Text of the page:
Nintendo has submitted its recommendations for the Special 301 report, the U.S. Government’s overview of countries that need to do more to combat piracy.
“Nintendo, along with its publishers and developers, is injured by the prevalence and ease of illegal online distribution,” the company explains in their letter.
“In the past few years, the scope of online piracy for Nintendo has grown dramatically. Every month tens of thousands of illegal Nintendo game files are detected on the Internet. The legal environment to limit the flow of these files remains extremely challenging.”
Nintendo wants Mexico, China, Brazil and Spain to be listed on the Government’s copyright watch list this year, and recommends specific actions to be taken in each of the countries. The game company picked these countries because of their high prevalence of game piracy, and the lack of enforcement.
Brazil is called out as one of the worst actors and Nintendo suggests that the country starts high-profile cases against online pirates and site owners, to deter others from committing the same offenses.
“Publicize legal actions and raids taken against infringers, especially for online piracy, to increase awareness and deterrence,” is Nintendo’s first suggestion.
In addition there should be stronger penalties against online pirates as well as criminal prosecutions of major infringers.
“Bring criminal prosecutions of major infringers, including those facilitating piracy on the Internet. The courts must impose stronger penalties against IP crimes (both traditional forms of piracy and online piracy) to raise awareness and foster deterrence,” Nintendo writes.
Nintendo further wants Brazil to implement new legislation so that circumvention of digital protection becomes unlawful and Internet providers can be held responsible for online piracy.
“Adopt and strictly enforce new laws that explicitly protect against the circumvention of technical protection measures and trafficking in circumvention devices; hold Internet Service Providers responsible for facilitating piracy under certain circumstances including a requirement that ISPs take down infringing content when notified by a rights holder representative.”
Nintendo makes similar suggestions for Spain, but here the company goes even further by specifically outlining how the text of the current copyright law should be amended.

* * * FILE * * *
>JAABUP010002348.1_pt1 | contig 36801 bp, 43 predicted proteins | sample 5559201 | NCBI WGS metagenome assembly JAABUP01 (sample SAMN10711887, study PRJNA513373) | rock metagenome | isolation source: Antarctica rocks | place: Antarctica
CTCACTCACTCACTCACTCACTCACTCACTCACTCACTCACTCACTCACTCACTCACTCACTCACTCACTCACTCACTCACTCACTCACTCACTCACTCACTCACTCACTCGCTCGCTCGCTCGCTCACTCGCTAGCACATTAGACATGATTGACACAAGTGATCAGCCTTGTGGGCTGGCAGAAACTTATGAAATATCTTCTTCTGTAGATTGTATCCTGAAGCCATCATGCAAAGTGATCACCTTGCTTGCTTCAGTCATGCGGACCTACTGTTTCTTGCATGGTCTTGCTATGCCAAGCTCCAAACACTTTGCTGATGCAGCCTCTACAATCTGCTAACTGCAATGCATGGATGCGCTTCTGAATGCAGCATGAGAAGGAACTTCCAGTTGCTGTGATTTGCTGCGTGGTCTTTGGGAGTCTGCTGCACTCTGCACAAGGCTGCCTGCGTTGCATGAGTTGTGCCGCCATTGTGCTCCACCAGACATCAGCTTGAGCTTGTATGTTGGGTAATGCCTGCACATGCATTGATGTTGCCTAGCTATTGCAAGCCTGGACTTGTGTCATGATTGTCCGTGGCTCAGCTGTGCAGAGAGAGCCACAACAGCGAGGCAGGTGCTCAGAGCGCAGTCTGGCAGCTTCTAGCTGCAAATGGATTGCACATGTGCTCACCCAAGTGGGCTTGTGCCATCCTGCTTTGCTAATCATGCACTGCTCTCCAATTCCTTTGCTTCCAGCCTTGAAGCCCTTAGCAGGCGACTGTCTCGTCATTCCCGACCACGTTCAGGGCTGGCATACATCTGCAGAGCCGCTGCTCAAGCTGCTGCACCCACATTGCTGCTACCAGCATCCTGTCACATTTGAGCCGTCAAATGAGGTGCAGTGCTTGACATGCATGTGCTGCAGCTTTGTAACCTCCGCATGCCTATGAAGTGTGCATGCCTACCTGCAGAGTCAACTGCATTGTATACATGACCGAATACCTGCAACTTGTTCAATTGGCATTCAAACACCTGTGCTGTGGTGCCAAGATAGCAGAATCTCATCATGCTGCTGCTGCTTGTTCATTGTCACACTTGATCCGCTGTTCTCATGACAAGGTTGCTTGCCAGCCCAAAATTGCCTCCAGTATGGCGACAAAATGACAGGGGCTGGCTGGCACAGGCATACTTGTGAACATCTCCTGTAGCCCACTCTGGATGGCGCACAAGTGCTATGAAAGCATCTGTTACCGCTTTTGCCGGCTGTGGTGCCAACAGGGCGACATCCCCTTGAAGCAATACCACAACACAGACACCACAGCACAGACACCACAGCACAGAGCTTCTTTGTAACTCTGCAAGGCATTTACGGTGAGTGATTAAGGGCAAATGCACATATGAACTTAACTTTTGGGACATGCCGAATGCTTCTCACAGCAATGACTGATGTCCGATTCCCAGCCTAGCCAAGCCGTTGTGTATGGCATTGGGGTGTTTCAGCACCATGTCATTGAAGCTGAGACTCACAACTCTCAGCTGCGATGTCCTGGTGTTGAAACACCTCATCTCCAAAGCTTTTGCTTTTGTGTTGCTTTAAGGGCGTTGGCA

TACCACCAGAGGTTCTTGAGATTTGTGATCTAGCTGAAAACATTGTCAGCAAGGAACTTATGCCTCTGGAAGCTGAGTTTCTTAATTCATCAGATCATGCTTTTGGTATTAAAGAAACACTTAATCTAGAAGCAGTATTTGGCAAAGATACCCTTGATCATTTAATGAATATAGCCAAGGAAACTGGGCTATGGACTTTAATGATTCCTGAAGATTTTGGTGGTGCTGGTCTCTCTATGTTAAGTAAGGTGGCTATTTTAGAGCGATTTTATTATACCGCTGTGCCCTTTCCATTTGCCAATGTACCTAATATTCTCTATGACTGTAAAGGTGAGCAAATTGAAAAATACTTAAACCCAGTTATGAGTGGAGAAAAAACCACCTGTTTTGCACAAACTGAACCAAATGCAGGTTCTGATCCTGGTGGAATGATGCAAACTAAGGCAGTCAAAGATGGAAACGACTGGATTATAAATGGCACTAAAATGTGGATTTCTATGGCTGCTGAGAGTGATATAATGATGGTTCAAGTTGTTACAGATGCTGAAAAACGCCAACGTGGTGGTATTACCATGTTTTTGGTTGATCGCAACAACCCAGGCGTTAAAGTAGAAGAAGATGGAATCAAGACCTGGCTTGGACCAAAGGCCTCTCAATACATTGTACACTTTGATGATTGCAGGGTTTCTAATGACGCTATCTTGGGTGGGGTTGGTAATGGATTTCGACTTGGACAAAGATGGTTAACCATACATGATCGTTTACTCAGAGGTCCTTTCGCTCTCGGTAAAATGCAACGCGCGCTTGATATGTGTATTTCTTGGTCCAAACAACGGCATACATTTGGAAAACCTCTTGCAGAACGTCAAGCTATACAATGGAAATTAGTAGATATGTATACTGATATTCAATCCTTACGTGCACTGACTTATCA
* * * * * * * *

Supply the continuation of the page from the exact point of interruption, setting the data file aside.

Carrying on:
Apparently, Nintendo is well-aware of the U.S. Government’s ability to alter Spanish legislation. In recent years the U.S. has been heavily involved in changing Spain’s copyright law, under threat of severe trade sanctions.
Changing Spain’s copyright law
On top of these changes, Nintendo also wants Spain’s Intellectual Property Commission to block foreign file-sharing and cyberlocker sites and allocate more resources to the prosecution of both off- and online pirates.
“Since so many illegal video games are downloaded in Spain from foreign-based cyberlockers, and accessed through cyberlinkers or P2P linking sites hosted outside Spain, the IPC must address this issue by authorizing the blocking of linking sites,” the letter reads.
“Courts should be provided with greater resources to take on additional IP cases. Due to an overloaded Spanish judicial system, IP cases move too slowly to resolution.”
Nintendo’s recommendations for Mexico and China show some overlap with the above, but also focus more on circumvention devices.
Interestingly, several of the suggestions for foreign countries are still lacking in the United States as well. Many copyright holders are asking for site blocking provisions in other countries, while the U.S. public can still access these sites just fine.
Nintendo did support SOPA, which would make site blocking easier, but this bill failed.
Similarly, Nintendo requests more legal action against copyright infringers abroad, but is yet to sue a U.S. file-sharer. In fact, the game company isn’t even taking part in the “six strikes” scheme that will go live today.